Galveston Island State Park has two separate campgrounds, one on the Gulf Coast beach side of the island and the other, about 1.5 miles away, on the bay side of the island. We stayed on the beach side for a week and then booked an additional week on the bay side. The beach side costs $25 per night, while the bay side costs $20 per night.
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Overall Rating: 3.8/5
Price per night / Discounts: $25 / Texas State Park Pass (see summary below for details)
Campground website: Galveston Island State Park
Our Site #: 2 (beach side) and 59 (bay side)
Privacy Rating (how spacious and private do the sites feel):
3/5: 3 is an average between the two sites (4 for the beach side, 2 for the bay side). The beach side was much more spacious than the bay side. On the beach side, sites are lined up next to one another, facing the beach, with a covered picnic table between each site. There is no natural vegetation, but there is a good amount of separation between the sites and the camp fire ring is placed at the back of the sites, so if you're sitting out at night, you don't feel like you're looking in your neighbor's windows.
On the bay side, sites are arranged in a ring and they are offset from one another. While this meant we had a nice view of the bay from the driver's side of our rig, it also meant we were very close to our neighbors on both sides. When our neighbors were sitting outside talking, we could hear every word, and we noticed that there were no fire pits at any of the campsites. There were some in the circle in the middle of the campground, but none at the individual sites - likely because the sites are so close to one another, the smoke would bother folks. There was very little sense of privacy on the bay side, at least in our site. If they removed 3 or 4 sites, they could make the existing ones more spacious and it would make a huge difference.
Location Rating (accessibility to points of interest or to major highways):
4/5: As far as proximity to the beach and bay, you can't get any better. There is direct access from the campgrounds to the water on both sides of the island (there is a dune separating the beach from the campsites). The park is also about a 10 or 15 minute drive from downtown Galveston Island, so not far at all, and the island is about 30 minutes from NASA and an hour from downtown Houston, so it's a really great location to set up shop for a couple weeks and explore a pretty interesting coastal area.
Site Quality and Big Rig Accessibility Rating (utilities and accessibility of campground hook ups):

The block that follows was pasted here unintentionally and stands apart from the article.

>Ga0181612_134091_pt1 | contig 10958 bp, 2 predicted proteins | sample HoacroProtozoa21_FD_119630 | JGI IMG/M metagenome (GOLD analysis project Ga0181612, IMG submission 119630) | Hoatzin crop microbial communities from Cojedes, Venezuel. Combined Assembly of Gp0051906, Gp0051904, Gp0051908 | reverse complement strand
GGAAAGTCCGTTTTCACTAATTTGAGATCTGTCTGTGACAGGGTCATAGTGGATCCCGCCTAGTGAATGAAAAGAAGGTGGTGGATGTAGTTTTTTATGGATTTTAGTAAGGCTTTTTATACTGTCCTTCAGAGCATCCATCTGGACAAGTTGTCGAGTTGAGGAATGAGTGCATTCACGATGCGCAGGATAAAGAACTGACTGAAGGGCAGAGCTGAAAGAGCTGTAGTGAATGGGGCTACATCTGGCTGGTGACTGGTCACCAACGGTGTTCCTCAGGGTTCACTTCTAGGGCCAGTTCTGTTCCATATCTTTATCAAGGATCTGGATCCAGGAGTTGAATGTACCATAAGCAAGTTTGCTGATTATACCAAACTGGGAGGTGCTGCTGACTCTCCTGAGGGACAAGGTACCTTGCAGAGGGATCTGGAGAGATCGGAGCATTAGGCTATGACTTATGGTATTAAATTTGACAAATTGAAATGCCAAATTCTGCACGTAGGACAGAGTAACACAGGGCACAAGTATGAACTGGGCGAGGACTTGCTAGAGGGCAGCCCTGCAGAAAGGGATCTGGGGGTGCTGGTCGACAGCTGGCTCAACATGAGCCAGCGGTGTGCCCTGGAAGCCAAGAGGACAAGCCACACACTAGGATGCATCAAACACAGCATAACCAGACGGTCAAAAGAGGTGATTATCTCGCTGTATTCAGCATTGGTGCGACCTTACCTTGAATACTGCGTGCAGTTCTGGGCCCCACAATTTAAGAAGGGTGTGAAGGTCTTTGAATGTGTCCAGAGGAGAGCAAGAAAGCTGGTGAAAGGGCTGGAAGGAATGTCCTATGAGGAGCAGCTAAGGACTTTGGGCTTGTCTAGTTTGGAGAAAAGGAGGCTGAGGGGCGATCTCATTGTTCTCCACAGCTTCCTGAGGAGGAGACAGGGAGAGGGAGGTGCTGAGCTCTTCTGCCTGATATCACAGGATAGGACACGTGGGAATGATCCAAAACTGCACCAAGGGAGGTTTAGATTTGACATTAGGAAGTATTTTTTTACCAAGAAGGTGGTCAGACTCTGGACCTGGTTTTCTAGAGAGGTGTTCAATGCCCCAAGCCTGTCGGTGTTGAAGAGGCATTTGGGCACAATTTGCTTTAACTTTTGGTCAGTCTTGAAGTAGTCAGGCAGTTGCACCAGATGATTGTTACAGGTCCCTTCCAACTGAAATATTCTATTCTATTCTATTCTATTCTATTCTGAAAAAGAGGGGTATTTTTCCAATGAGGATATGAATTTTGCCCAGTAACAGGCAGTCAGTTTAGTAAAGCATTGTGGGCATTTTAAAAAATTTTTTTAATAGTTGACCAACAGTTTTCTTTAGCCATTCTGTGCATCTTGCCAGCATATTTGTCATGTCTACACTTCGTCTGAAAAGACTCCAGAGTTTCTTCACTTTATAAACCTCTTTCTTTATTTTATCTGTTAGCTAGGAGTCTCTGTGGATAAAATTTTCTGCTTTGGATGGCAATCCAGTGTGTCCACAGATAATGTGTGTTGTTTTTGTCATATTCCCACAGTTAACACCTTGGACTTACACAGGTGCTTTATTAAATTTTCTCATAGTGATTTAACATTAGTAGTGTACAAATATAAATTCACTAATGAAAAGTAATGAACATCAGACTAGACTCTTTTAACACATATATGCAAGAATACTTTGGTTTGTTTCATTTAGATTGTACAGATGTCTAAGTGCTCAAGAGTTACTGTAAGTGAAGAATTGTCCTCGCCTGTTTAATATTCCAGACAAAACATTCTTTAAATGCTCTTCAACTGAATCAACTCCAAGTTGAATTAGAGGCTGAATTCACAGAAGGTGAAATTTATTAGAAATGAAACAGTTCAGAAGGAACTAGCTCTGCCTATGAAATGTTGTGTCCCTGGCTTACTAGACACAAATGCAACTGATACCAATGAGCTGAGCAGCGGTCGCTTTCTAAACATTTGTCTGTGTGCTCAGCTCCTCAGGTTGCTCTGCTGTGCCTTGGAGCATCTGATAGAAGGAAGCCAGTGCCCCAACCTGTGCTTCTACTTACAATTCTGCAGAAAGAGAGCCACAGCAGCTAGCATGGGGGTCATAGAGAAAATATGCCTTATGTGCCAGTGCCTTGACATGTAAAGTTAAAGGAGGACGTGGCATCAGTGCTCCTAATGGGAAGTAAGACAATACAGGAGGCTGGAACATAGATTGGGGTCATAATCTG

3.75/5: The sites here could use some TLC, but it's mostly because they are prone to flooding. When we arrived, many of the beach side sites were basically ponds because of the rain. The park employees came out during the day to pump some of the water out, but the end result of constant flooding is sites that look pretty beat up. They were reasonably level though, and the hookups (just water and electric) worked fine. We thought the price was fair given the quality of the sites.
Technology and Customer Service Rating (online resources, reservations, and staff):
4/5: Texas state parks have their own online reservation service. The nice part is you can book your own reservation. The down side is you can't book a particular site, so you just get what's available when you arrive. We'd prefer to be able to scope out our own site, but it's not bad. The folks at the front desk were very helpful and easy to deal with.
Internet Availability Rating (Verizon coverage or campground wifi):
4/5: Verizon worked fine. No wifi.
Overall, we enjoyed our stay in Galveston Island State Park, but we much preferred the sites on the beach side to those on the bay side. They were much more spacious and we had a lovely breeze coming off the water the whole time we were there. While the sites on the bay side weren't bad, they were definitely much less private and angled in such a way that sitting outside was not particularly appealing.
One item to note - in addition to the nightly campground fee, Texas state parks all charge visitors a day fee as well. It is usually $6 per person per day. A Texas State Park Pass costs $70 per year (and covers multiple people). If you do the math, it becomes worthwhile to buy a yearly pass if you are staying in the Texas State Park System for more than 7 days in a year. The pass includes 4 coupons that entitle you to half off your second night of camping.